March 24, 2016
A Texas Tech University researcher has been chosen to receive a prestigious technical achievement award from TAPPI.
Seshadri Ramkumar, a professor of technical textiles and countermeasures to chemical threats in Texas Tech’s Department of Environmental Toxicology and The Institute of Environmental and Human Health (TIEHH), will receive TAPPI’s NET (Nonwovens Engineers and Technologists) Division Technical Achievement Award and the Mark Hollingsworth Prize for technical advancement in the field. The TAPPI NET Division is the world’s leading professional group in the field of nonwoven technology, and the Technical Achievement Award is deemed the highest technical award for the field’s researchers.
“This award has been possible because Texas Tech realized the importance of research in the new field of nonwovens way back in 1999 and supported my effort through the Admiral Zumwalt Program, which helped with the creation of FiberTect decontamination wipe technology,” Ramkumar said. “The research program showcases strong and continuing collaboration between Texas Tech, Reese Center and industry groups such as Plains Cotton Growers, Inc. I am thankful to Texas Tech for providing a supportive research environment that is absolutely needed for any research program to succeed.”
Ramkumar’s award will be presented at a May 17 awards dinner during the 2016 NET INC (Innovative Nonwovens Conference) in Cincinnati, Ohio.
“I have known Ram for nearly a decade and am proud to be involved in presenting this well-deserved award to him,” said Larry N. Montague, TAPPI president and CEO. “He is extremely energetic, solid and passionate about the Nonwovens industry, and his leadership skills have helped to drive the TAPPI NET Division forward as a true motivator.”
Ramkumar’s research focuses on developing value-added materials using nonwovens and
nanotechnology. He created FiberTect, a nonwoven decontamination wipe capable of cleaning chemical threat agents, and
supervises the Nonwoven and Advanced Materials Laboratory within TIEHH.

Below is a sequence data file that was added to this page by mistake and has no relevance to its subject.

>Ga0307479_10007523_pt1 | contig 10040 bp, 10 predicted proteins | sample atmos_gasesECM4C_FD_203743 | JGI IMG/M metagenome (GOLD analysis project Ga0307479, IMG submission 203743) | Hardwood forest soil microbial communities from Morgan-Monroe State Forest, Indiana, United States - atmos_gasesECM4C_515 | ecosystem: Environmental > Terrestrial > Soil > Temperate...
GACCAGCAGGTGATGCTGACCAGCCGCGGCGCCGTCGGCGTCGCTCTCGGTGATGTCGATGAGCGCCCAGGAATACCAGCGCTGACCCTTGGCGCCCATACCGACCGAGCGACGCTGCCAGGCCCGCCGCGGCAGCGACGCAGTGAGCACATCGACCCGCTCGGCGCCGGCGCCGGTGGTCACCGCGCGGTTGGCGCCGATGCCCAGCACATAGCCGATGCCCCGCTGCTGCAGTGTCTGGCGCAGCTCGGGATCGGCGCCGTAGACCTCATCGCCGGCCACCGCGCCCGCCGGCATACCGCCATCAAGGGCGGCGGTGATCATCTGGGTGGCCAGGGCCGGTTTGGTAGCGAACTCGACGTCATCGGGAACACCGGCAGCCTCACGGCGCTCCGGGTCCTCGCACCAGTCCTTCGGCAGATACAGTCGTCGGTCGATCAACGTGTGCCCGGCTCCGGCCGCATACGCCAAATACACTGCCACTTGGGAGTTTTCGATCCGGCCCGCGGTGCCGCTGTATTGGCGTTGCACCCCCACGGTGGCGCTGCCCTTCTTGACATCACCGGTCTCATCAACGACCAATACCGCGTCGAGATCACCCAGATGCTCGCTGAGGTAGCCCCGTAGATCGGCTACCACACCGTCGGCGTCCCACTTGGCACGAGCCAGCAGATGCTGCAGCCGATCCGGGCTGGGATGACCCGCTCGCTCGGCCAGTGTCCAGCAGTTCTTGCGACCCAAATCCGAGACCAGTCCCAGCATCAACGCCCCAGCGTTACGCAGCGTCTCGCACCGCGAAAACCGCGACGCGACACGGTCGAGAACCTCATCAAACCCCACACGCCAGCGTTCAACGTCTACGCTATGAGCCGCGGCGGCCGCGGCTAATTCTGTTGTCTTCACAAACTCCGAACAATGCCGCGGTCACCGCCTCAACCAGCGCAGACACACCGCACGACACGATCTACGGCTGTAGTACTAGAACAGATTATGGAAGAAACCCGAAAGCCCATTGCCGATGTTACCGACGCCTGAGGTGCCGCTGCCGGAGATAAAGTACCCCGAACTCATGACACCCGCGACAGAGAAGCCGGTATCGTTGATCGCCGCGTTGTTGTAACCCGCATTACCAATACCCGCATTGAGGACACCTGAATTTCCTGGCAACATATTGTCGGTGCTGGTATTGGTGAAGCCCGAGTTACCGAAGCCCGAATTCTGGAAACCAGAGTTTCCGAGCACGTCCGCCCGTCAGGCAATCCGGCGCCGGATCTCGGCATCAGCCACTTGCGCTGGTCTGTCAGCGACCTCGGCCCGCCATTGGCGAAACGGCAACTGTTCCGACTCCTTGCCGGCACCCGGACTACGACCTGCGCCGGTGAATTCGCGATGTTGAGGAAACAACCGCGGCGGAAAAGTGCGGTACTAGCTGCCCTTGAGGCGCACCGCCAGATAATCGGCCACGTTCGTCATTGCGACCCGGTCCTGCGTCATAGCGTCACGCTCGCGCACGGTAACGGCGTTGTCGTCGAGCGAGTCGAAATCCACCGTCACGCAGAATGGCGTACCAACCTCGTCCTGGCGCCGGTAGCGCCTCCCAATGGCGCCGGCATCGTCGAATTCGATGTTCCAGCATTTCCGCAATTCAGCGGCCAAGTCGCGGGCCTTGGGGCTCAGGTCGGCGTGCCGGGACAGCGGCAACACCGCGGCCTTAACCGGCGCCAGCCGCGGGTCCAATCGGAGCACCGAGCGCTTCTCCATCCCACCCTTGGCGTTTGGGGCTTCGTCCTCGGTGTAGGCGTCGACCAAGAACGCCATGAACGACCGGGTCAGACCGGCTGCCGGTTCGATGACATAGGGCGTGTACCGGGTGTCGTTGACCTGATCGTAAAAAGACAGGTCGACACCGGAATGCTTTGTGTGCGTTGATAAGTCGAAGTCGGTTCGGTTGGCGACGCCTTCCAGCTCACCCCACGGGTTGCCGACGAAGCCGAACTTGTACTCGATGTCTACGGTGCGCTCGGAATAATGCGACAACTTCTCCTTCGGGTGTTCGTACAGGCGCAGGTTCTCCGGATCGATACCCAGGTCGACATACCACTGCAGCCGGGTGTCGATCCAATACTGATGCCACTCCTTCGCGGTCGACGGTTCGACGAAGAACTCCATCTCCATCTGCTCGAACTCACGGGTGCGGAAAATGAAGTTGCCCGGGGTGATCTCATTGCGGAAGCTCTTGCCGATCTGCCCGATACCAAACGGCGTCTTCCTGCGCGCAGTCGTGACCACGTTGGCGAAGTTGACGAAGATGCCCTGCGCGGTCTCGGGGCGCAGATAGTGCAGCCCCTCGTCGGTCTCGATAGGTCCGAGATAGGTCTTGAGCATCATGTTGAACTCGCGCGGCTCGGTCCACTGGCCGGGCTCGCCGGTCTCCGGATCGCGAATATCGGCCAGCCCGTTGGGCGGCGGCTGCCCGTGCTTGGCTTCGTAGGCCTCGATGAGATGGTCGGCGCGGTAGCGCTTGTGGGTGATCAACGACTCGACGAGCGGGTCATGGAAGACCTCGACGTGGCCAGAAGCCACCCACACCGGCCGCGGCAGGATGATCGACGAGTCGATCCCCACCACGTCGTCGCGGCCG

He is an associate editor for the AATCC Journal of Research published by the American Association of Textile Chemists and Colorists.
He serves on the editorial boards of many international peer-reviewed journals, such as the Journal of Engineered Fibers and Fabrics.
He has successfully organized many international conferences on advances in fibrous materials in India, promoting bilateral relations in the field of technical textiles between the United States and India.
He has received an honorary fellowship from the world’s largest textile professional society, Textile Association (India), which has more than 22,000 members.
TAPPI is the leading association for the worldwide pulp, paper, packaging, tissue and converting industries and publisher of Paper360°, Tissue360° and TAPPI Journal. Through information exchange, events, trusted content and networking opportunities, TAPPI helps members elevate their performance by providing solutions that lead to better, faster and more cost-effective ways of doing business. It has provided management training and networking to the industry’s leaders for more than 100 years. For more information, visit TAPPI’s website.
The Institute of Environmental and Human Health was created in 1997 as a joint venture between Texas Tech and the Texas Tech University
Health Sciences Center to assess the impact of toxic chemicals and diseases on the
physical and human environments, including air, water, soil and animal life.
Researchers investigate elements in the environment, both those that are naturally occurring such as disease and those caused by humans, such as nuclear activity, pollution or chemical or bioterrorism, which negatively impact the environment. It is one of the few labs in the country dedicated to environmental toxicology.